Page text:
Even though there was something regal about him, it was hard to see Namor in a purely heroic mold. Later, he attempted to destroy New York City in an epic battle that pitted him against the Human Torch in the crossover fight that would later come to define Marvel’s shared universe. Eventually, Namor realized that the fascist threat was a greater menace, joining in the Nazi punching escapades of heroes like the Human Torch and, of course, Captain America. His super-strength, his ability to breathe underwater, and his uncanny ability to fly using wings on his ankles made Namor into a potent force for good.
Photo Taken In The Friendship Circle at The University of Lynchburg Taken and Edited By Faith McCray.
Psalm 4 is a Psalm of David. 1 Answer me when I call to you, my righteous God. Give me relief from my distress; have mercy on me and hear my prayer. 2 How long will you people turn my Glory into shame? How long will you love delusions and seek false gods? 3 Know that the Lord has set apart his faithful servant for himself; the Lord hears when I call to him. 4 Tremble and do not sin; when you are on your beds, search your hearts and be silent. 5 Offer the sacrifices of the righteous and trust in the Lord. 6 Many, Lord, are asking, “Who will bring us prosperity?” Let the light of your face shine on us. 7 Fill my heart with joy when their grain and new wine abound. 8 In peace I will lie down and sleep, for you alone, Lord, make me dwell in safety.
In v.1, David informs that he knows that God is his source of righteousness. He is also aware that God is righteous, and in response he can do no wrong.
Christians have righteousness too. However, their righteousness is not of their own making. The righteousness comes from God (2 Corinthians 5:21).
Jesus died for all of the past, present, and future sins. We can put our trust in Jesus as our Savior, and God sees us as righteous (Phillipians 3:9; Ephesians 1:3-10).
Christians can rest in the fact that God always does what is right. Whatever occurs in our lives is for our good and His Glory (James 1:2-4).
David prays that God will answer his prayers. God has helped relieve him from his enemies, and ask for God to be gracious by answering his current prayer.
Psalm 8 is a Psalm of David. 1 Lord, our Lord, how majestic is your name in all the earth! You have set your glory in the heavens. 2 Through the praise of children and infants you have established a stronghold against your enemies, to silence the foe and the avenger. 3 When I consider your heavens, the work of your fingers, the moon and the stars, which you have set in place, 4 what is mankind that you are mindful of them, human beings that you care for them? 5 You have made them a little lower than the angels and crowned them with glory and honor. 6 You made them rulers over the works of your hands; you put everything under their feet: 7 all flocks and herds, and the animals of the wild, 8 the birds in the sky, and the fish in the sea, all that swim the paths of the seas. 9 Lord, our Lord, how majestic is your name in all the earth!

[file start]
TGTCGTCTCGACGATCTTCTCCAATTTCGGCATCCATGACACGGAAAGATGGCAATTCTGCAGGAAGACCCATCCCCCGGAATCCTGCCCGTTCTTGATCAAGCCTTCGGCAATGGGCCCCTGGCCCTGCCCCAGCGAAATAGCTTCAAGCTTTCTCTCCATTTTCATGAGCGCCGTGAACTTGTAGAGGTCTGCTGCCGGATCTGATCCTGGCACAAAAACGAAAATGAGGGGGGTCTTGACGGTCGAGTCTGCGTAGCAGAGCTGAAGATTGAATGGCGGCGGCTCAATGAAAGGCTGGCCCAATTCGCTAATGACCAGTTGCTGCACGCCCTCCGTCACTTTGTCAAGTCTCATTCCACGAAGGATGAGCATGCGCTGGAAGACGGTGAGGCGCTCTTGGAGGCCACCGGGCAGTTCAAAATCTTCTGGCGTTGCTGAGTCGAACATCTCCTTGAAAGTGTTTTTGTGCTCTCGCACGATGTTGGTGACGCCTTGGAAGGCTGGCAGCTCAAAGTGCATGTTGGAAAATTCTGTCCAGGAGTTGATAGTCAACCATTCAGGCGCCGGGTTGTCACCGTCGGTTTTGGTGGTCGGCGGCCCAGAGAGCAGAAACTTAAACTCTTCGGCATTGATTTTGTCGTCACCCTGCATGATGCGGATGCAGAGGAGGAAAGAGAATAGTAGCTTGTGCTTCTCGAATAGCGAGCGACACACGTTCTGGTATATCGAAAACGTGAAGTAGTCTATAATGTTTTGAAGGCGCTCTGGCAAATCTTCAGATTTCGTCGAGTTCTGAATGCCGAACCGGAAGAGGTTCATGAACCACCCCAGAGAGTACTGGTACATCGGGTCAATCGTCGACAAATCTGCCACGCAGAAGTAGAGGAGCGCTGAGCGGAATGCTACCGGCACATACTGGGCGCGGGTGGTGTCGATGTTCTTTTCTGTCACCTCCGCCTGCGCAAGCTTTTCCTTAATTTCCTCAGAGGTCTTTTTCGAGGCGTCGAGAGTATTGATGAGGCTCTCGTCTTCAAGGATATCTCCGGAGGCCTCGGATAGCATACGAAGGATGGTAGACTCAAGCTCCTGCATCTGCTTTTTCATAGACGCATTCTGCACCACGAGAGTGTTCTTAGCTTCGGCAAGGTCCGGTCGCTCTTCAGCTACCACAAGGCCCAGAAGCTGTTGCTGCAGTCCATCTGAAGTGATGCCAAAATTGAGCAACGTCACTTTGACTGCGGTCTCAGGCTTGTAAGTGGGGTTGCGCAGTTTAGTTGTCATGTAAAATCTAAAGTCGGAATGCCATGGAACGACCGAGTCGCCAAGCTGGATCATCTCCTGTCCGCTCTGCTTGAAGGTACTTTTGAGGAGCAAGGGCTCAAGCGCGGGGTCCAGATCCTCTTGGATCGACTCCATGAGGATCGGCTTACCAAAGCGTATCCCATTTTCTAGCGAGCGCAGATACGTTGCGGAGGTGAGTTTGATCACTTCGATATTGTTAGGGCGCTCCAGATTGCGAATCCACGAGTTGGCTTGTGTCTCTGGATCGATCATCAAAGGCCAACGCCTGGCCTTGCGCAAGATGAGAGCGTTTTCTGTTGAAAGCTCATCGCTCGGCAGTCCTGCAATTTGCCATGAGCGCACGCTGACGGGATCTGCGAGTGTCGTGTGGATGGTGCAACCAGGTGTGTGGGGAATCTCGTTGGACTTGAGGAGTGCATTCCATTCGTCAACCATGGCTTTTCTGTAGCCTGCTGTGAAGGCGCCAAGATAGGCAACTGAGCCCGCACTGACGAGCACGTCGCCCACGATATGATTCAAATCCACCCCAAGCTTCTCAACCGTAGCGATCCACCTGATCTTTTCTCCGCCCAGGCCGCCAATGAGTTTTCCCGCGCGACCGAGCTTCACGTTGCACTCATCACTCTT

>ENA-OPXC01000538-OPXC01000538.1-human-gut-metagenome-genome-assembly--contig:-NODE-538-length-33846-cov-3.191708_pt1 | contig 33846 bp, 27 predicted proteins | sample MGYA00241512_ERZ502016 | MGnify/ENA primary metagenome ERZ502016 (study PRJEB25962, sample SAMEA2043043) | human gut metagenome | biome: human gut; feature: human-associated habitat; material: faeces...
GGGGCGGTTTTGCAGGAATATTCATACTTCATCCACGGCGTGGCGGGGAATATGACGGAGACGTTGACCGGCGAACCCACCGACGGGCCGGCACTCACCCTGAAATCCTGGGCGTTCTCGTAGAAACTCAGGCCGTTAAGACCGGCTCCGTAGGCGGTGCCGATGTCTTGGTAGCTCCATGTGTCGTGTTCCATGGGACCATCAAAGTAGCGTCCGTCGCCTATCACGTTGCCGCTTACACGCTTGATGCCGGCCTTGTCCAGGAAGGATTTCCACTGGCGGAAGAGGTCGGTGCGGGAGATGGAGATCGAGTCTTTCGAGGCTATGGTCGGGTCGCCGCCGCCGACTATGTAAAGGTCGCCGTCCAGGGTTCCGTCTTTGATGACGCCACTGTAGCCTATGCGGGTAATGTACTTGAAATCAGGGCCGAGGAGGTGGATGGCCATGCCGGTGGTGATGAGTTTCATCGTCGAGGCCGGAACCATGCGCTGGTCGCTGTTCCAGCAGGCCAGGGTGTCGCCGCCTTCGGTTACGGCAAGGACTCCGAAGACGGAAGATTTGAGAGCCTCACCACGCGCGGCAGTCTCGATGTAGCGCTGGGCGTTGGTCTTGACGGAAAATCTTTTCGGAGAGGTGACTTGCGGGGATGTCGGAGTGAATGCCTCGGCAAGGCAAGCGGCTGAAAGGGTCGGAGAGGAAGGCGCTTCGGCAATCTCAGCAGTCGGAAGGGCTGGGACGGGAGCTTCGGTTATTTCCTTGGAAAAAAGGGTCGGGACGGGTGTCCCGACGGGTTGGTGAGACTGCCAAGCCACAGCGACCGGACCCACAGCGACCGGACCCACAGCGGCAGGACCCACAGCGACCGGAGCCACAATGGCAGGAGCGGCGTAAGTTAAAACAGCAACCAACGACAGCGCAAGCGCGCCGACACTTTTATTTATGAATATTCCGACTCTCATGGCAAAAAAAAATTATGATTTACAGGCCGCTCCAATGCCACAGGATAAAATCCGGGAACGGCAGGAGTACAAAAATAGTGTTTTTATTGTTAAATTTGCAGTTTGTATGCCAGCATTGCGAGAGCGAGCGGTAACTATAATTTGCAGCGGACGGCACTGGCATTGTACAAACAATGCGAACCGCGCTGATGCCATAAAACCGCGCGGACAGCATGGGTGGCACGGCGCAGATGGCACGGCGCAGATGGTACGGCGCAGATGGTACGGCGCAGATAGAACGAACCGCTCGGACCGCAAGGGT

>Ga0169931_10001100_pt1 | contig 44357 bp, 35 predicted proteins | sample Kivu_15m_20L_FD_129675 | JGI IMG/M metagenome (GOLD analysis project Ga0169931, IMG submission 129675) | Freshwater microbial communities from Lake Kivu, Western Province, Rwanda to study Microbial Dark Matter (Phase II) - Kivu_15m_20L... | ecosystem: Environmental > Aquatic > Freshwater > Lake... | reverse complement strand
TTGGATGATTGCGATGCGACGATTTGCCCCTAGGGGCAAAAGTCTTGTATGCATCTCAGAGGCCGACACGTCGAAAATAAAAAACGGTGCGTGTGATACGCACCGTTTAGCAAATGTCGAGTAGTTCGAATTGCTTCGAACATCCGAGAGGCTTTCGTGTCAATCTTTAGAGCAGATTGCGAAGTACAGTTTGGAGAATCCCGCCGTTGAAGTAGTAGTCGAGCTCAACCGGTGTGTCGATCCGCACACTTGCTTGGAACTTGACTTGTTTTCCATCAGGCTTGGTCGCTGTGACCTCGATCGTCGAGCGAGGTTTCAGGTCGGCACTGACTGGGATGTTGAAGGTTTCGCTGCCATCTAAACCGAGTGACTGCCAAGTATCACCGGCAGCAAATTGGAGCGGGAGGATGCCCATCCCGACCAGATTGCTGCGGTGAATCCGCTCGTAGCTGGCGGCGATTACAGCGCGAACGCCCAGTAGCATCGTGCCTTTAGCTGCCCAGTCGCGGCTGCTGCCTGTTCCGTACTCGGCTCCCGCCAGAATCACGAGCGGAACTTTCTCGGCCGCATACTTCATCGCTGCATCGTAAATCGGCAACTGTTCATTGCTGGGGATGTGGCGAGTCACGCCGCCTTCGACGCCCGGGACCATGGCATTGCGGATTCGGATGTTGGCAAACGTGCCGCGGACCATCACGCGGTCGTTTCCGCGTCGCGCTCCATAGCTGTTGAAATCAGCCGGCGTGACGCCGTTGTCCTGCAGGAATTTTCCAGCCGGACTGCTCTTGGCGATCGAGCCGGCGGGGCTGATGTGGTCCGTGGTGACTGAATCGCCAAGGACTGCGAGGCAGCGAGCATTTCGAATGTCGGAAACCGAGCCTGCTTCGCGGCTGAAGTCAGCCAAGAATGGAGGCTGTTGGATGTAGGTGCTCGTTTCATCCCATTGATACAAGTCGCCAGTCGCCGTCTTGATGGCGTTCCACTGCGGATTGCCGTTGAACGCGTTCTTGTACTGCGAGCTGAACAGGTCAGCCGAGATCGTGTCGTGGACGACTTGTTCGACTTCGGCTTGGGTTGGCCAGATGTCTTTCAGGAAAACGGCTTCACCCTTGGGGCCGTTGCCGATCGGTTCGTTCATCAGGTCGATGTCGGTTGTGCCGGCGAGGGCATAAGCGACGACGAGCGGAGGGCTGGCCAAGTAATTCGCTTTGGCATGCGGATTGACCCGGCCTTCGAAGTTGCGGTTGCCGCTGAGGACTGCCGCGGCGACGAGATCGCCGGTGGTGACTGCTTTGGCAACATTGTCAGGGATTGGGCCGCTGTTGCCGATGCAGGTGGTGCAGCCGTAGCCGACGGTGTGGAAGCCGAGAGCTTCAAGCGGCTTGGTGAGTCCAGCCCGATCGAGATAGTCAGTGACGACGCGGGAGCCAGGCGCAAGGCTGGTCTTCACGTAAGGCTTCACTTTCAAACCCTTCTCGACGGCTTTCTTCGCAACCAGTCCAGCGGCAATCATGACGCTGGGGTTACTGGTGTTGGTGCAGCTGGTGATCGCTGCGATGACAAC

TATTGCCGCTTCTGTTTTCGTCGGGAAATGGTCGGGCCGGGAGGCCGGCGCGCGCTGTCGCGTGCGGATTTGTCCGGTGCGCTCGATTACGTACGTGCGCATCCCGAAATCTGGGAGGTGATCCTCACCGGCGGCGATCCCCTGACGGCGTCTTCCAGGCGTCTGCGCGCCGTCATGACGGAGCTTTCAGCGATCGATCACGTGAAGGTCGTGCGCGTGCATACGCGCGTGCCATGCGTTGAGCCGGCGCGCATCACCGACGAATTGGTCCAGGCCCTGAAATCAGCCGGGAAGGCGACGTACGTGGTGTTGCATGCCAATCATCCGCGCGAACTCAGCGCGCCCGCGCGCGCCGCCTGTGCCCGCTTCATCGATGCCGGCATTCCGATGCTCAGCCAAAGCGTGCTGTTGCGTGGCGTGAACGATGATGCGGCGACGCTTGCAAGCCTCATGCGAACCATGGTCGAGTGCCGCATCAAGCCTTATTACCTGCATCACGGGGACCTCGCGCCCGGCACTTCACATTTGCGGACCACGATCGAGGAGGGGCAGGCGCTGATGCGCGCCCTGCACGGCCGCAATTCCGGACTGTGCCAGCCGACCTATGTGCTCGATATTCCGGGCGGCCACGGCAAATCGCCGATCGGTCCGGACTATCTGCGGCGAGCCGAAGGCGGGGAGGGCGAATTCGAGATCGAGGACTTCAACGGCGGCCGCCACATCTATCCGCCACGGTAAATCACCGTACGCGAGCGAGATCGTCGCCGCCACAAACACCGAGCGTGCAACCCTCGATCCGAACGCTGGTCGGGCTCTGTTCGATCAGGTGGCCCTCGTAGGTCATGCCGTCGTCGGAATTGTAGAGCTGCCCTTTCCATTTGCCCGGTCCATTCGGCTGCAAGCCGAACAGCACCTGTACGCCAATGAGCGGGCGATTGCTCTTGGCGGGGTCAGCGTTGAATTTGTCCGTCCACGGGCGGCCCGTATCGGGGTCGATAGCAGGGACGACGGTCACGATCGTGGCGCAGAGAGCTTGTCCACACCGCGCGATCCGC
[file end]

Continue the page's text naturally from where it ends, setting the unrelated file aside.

David tells us in v. 1 that the Lord’s name is majestic in all the earth.
The word “majestic” is from the Hebrew ad’dir, which is translated to be “wonderful”, “great,” or “exalted.”
David views the Lord’s creation and is so astonished by how wonderful, great and exalted God is.
In v. 2 the Bible explains that God is so strong that he can obtain praise from children.
However, there are many reasons why God is worthy of this praise. An example is because of how God accomplishes his will.
By. Michael Robinson ~ UL Communication Studies Professor
SPOILER WARNING: This article gives away information from Doctor Who “The Power of the Doctor”
Last week, I wrote a column about regeneration in Doctor Who. This important device has allowed the series to continue since 1963 by using science fiction ideas to allow new actors to inhabit the role. This past Sunday, I anticipated a traditional regeneration story, with Jodie Whittaker’s Thirteenth Doctor passing away in epic fashion and being replaced by Ncuti Gatwa’s Fourteenth Doctor.
Wow, did that not happen! Instead, we got one of the great surprises in the history of popular culture.
The episode was full of great moments for fans. We got three sinister foes– the Master, the Daleks, and the Cyberman—working together to destroy the Doctor. Also, two traveling companions of the Doctor from the classic era of the series returned in important roles. I have always liked Tegan, who traveled mostly with the Fifth Doctor (Peter Davison) from 1981-1984. And I was thrilled to have Ace back. One of my all-time favorites, Ace traveled with the Seventh Doctor (Sylvester McCoy) on television from 1987-1989. There were also a number of cameos by former Doctors and companions.
All of that gave the episode a nostalgic and celebratory feel in anticipation of the show moving into its 60th anniversary in 2023. If that were all that happened in “The Power of the Doctor,” the episode would have been a great finale for an incarnation of the character.
Caption: Swift has described her 10th album, Midnights, as being inspired by ‘self-loathing’, ‘falling apart’, ‘falling in love’, and ‘wondering what might have been.’
On the eve of the debut of Taylor Swift’s 10th original album (not including the re-released “Taylor’s Version” albums), my sister and I met over a video call and shared all of our theories, including what songs we thought would be the best and what they might sound like. We were completely wrong.